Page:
Despite its groundbreaking visual effects techniques, Tron was considered a financial disappointment and received mixed critical reception. On 26 May 1982, Var announced that although the film was booked in 1,100—1,200 theaters across the country, Buena Vista was only able to secure one New York City theater, the Loews Stage 2, due to high demand for other popular summer releases. The 31 Jul 1982 LAT stated that despite its $3.8 million advertising campaign, the film grossed only $4.8 million during its 9 Jul 1982 opening weekend. In the article, Lisberger explained that multiple Wall Street analysts reacted unenthusiastically to the picture in a pre-screening, which created negative speculation about its success, and caused Disney stock to plummet in the days prior to its release. Screen International also suggested that the problem was related to Disney’s desire to rush the film into a summer 1982 release, placing it against the massively successful E.T.: The Extra-Terrestrial (1982, see entry). In a 24 Feb 1984 DV news item, Disney disputed earlier reports that Tron only grossed $26 million, claiming that its actual domestic earnings totaled nearly $50 million.
       The 18 Sep 1982 Var announced that, following its initial ten-week theatrical run, fifty 70m prints were scheduled to enter nation-wide re-release on 6 Oct 1982, with an emphasis placed on college towns, to coincide with the growing popularity of Bally Manufacturing Corp.’s Tron arcade game.
       Tron received Academy Award nominations for Best Costume Design and Best Sound, and has since become known as a landmark achievement in the development of modern computer-generated filmmaking. Its “cult” status also prompted the continuation of the franchise through various home video games, books, and comics, and a short-lived animated television series featuring Bruce Boxleitner, Tron: Uprising (Disney XD, 18 May 2012--28 Jan 2013). Steven Lisberger acted as a producer and consultant for Disney’s 2010 sequel, Tron: Legacy (see entry), set twenty years after the events of the first film and again featuring Boxleitner, with Jeff Bridges reprising his role as “Kevin Flynn.” The sequel was also considered a box-office disappointment, and, as of Aug 2014, the proposed third Tron feature has not yet been produced. More Less

BIBLIOGRAPHIC SOURCES
SOURCE
DATE
PAGE
BAM
2 Jul 1982
p. 14.
Business Screen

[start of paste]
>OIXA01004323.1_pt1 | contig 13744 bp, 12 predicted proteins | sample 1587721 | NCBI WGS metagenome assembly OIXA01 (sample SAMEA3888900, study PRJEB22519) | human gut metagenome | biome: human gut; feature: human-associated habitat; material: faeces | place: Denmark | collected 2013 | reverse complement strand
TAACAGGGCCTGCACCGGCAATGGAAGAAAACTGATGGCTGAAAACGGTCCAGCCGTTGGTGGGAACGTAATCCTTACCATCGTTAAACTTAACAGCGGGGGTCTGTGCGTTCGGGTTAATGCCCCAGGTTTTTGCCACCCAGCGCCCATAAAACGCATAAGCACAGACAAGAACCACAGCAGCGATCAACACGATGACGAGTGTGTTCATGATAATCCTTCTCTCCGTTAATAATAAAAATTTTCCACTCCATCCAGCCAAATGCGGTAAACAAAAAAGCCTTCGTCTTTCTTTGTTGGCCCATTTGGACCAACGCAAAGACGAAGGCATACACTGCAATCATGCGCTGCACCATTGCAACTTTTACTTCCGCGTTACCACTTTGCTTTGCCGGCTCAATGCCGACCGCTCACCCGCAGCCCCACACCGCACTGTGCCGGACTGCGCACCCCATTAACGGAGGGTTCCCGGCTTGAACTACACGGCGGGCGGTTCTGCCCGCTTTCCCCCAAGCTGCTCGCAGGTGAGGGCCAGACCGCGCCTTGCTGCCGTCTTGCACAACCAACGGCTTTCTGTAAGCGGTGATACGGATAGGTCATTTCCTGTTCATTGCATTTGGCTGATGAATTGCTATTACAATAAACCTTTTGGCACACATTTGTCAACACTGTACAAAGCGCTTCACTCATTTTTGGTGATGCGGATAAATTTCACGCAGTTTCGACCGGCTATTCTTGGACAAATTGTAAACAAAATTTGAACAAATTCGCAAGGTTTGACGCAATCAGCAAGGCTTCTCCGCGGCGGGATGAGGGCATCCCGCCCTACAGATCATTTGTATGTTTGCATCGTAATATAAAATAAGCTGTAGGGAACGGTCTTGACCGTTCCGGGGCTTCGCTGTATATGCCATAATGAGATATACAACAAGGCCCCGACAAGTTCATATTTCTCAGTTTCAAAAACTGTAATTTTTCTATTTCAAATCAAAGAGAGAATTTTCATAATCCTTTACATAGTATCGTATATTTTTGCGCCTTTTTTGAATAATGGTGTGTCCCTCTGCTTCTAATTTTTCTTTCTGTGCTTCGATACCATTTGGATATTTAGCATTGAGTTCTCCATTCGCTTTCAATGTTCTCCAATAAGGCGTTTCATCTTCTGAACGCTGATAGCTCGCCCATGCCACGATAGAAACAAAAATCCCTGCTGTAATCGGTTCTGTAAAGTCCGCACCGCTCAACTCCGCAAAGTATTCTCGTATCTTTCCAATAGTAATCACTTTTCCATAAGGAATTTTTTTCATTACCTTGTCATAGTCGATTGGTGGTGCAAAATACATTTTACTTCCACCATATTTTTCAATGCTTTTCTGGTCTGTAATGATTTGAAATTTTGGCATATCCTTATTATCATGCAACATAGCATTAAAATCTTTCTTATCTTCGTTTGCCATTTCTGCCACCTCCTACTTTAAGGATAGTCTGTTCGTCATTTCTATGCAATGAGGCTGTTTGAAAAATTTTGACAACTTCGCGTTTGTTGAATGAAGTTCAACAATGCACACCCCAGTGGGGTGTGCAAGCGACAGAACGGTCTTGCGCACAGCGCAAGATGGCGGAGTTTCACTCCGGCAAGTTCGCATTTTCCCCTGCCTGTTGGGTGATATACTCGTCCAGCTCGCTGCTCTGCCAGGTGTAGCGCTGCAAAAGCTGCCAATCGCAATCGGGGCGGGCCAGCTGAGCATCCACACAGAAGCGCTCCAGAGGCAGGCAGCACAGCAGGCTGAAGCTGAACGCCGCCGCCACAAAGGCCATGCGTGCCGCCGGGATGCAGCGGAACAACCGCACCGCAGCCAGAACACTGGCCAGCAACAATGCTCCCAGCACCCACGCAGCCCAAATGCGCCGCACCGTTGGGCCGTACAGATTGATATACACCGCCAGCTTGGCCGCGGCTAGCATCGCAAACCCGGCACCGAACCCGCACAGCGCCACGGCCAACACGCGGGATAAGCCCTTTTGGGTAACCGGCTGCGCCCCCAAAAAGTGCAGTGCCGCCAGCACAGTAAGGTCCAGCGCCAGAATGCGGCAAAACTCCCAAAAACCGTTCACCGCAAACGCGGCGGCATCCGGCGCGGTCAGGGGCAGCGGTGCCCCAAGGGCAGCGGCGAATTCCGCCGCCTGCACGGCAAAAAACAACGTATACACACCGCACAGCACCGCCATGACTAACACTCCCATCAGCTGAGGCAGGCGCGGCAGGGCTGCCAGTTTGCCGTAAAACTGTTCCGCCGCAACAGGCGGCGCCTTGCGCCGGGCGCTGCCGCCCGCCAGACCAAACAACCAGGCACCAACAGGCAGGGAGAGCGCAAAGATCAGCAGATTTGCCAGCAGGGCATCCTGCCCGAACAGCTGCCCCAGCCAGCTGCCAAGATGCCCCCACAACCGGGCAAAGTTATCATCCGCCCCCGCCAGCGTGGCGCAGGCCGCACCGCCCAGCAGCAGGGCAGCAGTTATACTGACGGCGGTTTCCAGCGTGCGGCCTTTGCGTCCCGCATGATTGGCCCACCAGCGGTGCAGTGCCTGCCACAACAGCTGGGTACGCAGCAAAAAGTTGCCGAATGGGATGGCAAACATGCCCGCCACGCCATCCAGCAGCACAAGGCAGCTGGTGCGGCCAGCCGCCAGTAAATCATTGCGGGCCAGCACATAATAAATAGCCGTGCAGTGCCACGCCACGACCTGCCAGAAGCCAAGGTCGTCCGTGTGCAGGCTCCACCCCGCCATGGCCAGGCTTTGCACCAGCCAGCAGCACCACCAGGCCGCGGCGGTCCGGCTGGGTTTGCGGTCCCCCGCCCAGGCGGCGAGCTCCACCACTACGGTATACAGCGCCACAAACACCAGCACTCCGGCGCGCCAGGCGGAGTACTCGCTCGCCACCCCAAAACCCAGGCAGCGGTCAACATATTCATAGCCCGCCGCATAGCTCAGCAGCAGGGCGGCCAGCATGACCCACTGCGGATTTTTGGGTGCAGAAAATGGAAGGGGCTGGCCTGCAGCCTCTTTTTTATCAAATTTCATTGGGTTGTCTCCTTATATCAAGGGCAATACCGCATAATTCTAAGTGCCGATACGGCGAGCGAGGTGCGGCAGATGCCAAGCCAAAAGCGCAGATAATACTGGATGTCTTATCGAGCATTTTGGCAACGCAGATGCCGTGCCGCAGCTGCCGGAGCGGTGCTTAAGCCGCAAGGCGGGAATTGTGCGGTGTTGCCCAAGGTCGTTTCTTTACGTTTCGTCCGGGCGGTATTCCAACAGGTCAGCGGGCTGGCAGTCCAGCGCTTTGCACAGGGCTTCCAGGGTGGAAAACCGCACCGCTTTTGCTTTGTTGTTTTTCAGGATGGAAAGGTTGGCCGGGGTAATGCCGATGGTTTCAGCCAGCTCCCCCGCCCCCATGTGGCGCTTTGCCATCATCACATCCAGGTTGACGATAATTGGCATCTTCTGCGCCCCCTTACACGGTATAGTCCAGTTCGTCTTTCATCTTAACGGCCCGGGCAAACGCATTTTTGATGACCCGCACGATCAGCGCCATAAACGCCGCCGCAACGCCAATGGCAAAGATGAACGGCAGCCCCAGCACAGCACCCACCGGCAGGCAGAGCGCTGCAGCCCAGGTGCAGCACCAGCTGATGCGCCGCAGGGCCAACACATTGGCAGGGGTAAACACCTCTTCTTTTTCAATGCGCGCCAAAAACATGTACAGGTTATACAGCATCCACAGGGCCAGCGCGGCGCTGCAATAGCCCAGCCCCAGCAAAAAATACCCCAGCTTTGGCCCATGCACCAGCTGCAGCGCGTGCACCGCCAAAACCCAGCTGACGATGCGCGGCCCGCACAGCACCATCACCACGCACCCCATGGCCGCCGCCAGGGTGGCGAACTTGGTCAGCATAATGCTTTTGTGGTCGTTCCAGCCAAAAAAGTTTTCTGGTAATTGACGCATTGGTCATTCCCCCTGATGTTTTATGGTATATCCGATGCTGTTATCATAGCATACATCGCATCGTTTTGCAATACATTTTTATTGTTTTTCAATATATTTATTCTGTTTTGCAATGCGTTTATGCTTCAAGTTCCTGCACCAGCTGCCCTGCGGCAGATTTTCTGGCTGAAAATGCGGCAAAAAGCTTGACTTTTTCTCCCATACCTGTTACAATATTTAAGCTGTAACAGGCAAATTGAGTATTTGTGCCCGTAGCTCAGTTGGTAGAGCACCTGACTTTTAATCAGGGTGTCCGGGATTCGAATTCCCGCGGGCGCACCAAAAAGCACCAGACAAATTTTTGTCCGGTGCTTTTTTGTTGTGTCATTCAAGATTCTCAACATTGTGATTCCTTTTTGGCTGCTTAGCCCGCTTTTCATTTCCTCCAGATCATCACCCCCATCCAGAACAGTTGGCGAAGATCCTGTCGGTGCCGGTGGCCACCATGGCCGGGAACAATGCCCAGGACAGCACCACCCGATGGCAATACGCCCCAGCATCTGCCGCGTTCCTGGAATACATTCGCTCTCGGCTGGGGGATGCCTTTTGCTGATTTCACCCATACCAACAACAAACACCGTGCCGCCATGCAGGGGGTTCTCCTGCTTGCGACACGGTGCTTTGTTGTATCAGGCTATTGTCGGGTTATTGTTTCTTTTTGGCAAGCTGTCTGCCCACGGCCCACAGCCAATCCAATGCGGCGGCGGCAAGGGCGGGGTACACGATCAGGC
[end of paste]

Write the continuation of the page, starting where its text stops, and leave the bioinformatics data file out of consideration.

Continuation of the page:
Feb--Mar 1982
pp. 6-7, 41-43, 62.
Daily Variety
7 Apr 1981
p. 31.
Daily Variety
3 Jul 1981.
---
Daily Variety
8 Feb 1982.
---
Daily Variety
24 Feb 1984.
---
GQ
Aug 1982
pp. 128-129, 156.
Hollywood Reporter
1 May 1981.
---
Hollywood Reporter
8 Jul 1982
p. 3.
International Photographer
Aug 1982
pp. 12-15.
LAHExam
25 Jan 1980
Section B, p. 1, 6.
LAHExam
5 Aug 1982.
---
Los Angeles Times
9 Jul 1982
p. 1, 12.
Los Angeles Times
16 Jul 1982.
---
Los Angeles Times
31 Jul 1982
p. 1, 7.
New York Times
9 Jul 1982
p. 8.
News World
9 Aug 1982.
---
Rolling Stone
19 Aug 1982
p. 12, 15, 52.
Screen International
23 Oct 1982
p. 16.
Variety
21 Jan 1981.
---
Variety
24 Feb 1981.
---
Variety
10 Feb 1982.
---
Variety
26 May 1982
p. 3, 35.
Variety
26 May 1982
p. 7, 33.
Variety
7 Jul 1982
p. 16.
Variety
18 Sep 1982.
---
CAST
PRODUCTION CREDITS
NAME
PARENT COMPANY
PRODUCTION COMPANY
PRODUCTION TEXTS
Distributed by Buena Vista Distribution Co., Inc.
Walt Disney Productions Presents
A Lisberger/Kushner Production
Walt Disney Productions
DISTRIBUTION COMPANY
NAME
CREDITED AS
CREDIT
DIRECTORS
Unit prod mgr
1st asst dir
2d asst dir
DGA trainee
PRODUCERS
Exec prod
PHOTOGRAPHY
Dir of photog
Cam op
Cam op
Cam op
1st asst cam op
1st asst cam op
1st asst cam op
1st asst cam op
2d asst cam op
Grip supv
Key grip
2d grip
Elec supv
Gaffer
Best boy
Still photog
Best boy
Dolly grip
Dolly grip
Dolly grip
Company grip
Company grip
Company grip
Company grip
Gaffer
Best boy
Lamp op
Lamp op
Lamp op
Lamp op
Lamp op
Lamp op
Lamp op
ART DIRECTORS
Conceptual artist [Electronic world]
Conceptual artist [Electronic world]
Conceptual artist [Electronic world]
Art dir
Art dir
Electronic conceptual des
Electronic conceptual des
Prod storyboards
Prod storyboards
Prod storyboards
Prod storyboards
Pre-prod concepts
Pre-prod concepts
Pre-prod concepts
Pre-prod concepts
Draftsman
Draftsman
Draftsman
Draftsman
Draftsman
FILM EDITORS
Film ed
Asst ed
Asst ed
Negative cutting
SET DECORATORS
Set dec
Prop master
Prod painter
Const coord
Asst prop master
COSTUMES
Cost des
Cost des
Cost supv
Men`s cost
Women`s cost
Men`s cost
MUSIC
Mus and sd des supv
Mus performed by
The London Philharmonic Orchestra cond by
Mus synthesizer performances and processing
Asst to the comp
Mus layout
Spec record coord
SOUND
Sd eff des and synthesis
Sd eff des and synthesis
Sd dept supv
Supv sd ed
Supv sd ed